I was chatting with my guitar instructor about songwriting and we got on the topic of melody and he was sharing some artists who were especially creative in how they would compose a melody over a given harmony. One of those artists was Blind Melon’s Shannon Hoon.
This prompted me to watch the 2019 documentary All I Can Say ($3 on Amazon Prime).
I really enjoyed this film. A few bits about it:
- It’s all just edited clips from Hoon’s camcorder. Hoon videologged his life from 1990 to 1995 which captured their rise from Midwest obscurity to the cover of Rolling Stone and playing Woodstock ’94.
- Hoon died from complication of a cocaine overdose at age 28. The documentary opens with his final day. He sets the camcorder on the hotel dresser, calls his wife while laying in bed, and goes to sleep for the last time. It’s a surreal thing to watch before the tape rewinds 5 years to the start of the videologging.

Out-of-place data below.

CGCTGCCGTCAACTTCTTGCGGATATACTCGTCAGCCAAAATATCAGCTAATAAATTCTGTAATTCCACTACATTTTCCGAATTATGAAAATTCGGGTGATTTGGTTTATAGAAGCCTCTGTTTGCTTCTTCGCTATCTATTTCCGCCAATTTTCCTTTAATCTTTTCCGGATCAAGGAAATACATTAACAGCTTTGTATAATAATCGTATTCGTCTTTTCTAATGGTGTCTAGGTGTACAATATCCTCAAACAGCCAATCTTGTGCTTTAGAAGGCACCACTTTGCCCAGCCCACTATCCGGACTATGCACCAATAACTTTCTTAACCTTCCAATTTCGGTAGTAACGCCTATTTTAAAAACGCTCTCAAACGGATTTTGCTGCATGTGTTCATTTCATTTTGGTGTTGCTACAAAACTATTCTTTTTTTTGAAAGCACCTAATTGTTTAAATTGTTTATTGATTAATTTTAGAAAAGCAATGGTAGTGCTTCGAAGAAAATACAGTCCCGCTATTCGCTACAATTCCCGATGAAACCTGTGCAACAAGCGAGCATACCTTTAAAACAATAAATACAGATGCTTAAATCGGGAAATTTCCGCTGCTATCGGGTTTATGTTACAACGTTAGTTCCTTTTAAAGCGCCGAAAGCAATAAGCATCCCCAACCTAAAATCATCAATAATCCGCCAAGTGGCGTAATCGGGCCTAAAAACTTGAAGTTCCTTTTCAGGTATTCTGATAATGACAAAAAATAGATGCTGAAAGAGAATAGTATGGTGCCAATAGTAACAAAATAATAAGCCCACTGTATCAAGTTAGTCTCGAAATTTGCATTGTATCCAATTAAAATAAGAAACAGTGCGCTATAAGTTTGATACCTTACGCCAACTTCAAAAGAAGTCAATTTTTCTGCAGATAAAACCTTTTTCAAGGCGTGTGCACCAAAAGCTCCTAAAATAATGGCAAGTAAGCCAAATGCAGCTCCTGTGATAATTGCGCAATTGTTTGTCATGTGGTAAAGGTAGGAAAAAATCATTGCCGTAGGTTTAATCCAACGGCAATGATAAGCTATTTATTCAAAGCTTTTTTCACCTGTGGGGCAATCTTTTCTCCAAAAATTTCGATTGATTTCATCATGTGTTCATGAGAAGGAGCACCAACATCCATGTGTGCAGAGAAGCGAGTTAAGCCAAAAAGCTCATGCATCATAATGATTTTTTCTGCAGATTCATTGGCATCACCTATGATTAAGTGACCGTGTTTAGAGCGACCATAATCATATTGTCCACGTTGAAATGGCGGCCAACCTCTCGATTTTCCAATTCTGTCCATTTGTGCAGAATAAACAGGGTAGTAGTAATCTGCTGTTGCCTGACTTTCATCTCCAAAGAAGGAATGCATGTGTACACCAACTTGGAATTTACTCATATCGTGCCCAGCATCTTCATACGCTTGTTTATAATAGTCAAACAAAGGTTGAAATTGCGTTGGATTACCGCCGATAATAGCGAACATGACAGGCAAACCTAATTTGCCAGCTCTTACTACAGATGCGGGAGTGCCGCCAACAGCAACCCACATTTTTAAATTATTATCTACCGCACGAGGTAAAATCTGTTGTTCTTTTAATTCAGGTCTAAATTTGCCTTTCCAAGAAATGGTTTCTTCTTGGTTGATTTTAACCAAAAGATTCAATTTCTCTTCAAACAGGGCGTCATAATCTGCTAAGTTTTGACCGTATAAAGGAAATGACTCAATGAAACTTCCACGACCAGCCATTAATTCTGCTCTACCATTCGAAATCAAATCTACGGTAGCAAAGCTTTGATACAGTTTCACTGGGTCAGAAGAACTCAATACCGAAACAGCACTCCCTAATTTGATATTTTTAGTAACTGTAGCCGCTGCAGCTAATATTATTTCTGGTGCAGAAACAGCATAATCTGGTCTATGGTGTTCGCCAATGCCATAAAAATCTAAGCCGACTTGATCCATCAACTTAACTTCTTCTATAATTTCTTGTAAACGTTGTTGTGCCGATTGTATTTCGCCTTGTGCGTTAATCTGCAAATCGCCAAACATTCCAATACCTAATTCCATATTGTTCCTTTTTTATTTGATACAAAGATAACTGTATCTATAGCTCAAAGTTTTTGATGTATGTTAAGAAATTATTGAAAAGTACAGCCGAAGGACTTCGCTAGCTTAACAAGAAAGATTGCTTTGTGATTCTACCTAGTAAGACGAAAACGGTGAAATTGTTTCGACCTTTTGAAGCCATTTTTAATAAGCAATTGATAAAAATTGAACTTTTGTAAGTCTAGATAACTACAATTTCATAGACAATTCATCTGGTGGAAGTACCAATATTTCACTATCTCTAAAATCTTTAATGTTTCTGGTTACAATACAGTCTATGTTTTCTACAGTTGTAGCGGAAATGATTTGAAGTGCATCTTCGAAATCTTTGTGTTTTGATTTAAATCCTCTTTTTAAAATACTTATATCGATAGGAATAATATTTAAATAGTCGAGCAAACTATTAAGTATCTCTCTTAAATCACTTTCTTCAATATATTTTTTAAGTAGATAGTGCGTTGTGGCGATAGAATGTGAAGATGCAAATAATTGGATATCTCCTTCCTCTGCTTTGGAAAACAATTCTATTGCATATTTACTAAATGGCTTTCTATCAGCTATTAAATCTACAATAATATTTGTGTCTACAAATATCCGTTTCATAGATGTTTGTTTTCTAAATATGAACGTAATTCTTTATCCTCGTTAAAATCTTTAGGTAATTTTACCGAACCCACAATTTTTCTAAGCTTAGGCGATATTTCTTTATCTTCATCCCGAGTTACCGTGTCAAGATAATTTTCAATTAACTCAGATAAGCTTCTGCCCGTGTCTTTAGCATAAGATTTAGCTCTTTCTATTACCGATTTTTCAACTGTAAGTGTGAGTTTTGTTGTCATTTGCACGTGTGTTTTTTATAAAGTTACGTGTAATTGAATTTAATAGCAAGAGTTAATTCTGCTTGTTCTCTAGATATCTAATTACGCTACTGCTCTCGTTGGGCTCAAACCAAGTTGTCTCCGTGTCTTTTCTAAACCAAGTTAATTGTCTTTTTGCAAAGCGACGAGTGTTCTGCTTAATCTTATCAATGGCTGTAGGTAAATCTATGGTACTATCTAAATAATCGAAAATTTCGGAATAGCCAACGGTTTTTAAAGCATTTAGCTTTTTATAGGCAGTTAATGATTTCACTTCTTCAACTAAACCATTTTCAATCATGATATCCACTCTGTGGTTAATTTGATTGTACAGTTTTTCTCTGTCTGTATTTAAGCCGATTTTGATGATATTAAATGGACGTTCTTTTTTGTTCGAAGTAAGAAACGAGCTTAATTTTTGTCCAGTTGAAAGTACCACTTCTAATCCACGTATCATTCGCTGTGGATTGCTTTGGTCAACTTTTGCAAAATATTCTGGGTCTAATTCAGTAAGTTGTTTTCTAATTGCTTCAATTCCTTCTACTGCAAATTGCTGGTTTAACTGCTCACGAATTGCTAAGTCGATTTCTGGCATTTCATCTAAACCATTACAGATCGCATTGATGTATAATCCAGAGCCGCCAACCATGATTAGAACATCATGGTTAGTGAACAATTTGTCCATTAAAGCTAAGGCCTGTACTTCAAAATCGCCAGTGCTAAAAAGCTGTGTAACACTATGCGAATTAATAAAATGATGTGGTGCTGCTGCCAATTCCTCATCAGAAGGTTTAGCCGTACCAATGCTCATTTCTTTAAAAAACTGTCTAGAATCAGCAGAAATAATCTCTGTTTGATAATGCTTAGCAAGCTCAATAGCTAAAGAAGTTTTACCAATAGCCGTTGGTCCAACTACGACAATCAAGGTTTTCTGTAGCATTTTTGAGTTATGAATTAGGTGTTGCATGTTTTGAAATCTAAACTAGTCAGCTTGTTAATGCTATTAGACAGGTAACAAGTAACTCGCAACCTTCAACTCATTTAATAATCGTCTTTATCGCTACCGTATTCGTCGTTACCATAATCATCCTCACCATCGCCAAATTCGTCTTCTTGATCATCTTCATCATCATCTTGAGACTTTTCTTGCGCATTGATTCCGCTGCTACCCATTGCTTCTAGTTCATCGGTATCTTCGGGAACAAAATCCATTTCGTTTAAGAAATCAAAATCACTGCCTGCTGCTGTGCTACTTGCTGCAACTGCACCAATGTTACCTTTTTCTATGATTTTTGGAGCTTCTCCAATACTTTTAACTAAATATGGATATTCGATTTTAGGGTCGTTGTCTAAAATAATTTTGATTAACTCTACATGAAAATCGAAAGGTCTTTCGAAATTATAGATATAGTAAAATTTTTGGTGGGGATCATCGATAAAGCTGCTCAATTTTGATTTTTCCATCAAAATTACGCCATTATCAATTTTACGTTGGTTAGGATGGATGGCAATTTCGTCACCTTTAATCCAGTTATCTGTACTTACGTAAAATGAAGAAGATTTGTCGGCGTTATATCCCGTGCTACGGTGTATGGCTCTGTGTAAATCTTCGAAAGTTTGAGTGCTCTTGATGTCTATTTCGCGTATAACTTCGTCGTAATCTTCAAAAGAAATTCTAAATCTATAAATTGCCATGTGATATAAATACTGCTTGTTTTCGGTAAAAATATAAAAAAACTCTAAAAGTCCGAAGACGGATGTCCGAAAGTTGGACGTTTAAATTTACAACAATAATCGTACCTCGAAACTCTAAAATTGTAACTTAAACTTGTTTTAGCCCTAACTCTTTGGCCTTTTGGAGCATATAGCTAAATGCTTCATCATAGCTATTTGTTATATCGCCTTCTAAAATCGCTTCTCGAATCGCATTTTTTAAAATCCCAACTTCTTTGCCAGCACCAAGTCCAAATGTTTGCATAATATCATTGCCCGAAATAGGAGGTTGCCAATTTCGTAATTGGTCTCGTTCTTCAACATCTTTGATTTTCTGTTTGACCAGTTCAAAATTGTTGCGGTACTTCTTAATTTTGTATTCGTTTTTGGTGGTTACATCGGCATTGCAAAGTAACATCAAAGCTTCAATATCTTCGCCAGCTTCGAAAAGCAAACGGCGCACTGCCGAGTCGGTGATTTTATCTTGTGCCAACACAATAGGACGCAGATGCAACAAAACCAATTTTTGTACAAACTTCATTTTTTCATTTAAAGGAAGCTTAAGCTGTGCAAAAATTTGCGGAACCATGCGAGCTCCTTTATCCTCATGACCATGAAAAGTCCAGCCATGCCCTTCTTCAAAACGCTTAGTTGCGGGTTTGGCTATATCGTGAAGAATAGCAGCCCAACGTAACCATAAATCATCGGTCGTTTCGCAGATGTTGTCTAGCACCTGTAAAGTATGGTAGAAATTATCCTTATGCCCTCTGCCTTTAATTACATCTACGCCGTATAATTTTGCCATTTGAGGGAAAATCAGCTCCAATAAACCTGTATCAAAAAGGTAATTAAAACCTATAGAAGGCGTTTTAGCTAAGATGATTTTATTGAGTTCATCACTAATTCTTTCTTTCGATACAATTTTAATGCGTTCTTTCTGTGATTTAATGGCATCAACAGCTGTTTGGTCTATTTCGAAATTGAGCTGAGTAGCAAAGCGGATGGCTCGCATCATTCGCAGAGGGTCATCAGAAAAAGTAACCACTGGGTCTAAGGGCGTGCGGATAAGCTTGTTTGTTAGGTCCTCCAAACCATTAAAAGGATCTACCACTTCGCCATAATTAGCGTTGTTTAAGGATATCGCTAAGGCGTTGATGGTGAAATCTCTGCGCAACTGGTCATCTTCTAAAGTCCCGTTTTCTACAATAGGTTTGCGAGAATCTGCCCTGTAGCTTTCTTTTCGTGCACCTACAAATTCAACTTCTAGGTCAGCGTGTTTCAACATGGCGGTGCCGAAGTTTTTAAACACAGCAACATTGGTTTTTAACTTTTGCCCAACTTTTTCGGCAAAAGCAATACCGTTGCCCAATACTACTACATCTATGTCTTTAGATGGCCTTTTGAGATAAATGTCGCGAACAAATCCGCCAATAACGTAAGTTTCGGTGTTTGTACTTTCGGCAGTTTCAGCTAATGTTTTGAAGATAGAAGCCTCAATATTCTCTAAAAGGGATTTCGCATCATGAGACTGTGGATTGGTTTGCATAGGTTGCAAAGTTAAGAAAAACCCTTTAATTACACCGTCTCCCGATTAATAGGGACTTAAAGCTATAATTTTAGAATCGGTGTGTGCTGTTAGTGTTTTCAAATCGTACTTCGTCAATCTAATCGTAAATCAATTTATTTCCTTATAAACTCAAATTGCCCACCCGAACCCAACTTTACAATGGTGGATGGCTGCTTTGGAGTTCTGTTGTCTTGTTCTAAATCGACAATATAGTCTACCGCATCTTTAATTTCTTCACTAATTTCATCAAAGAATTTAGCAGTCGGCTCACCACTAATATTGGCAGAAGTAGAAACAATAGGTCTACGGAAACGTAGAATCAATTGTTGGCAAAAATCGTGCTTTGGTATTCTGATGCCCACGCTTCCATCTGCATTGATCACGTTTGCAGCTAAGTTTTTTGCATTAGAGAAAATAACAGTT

- The documentary is very raw as you might expect. It’s an intimate tag-along on his life. There’s also some amazing cameos. I’ll spoil one…he sang back up on several songs on the Use Your Illusions records, being from the same town as Axl Rose. He’s also in the video for Don’t Cry.
Anyway, I’ve been listening to lots of Blind Melon the past couple weeks but the video I watch every day now is their performance of the song Soup at Woodstock. I just love how he sings this, and the transition into the heavier part of the song is [chef’s kiss]. (YouTube)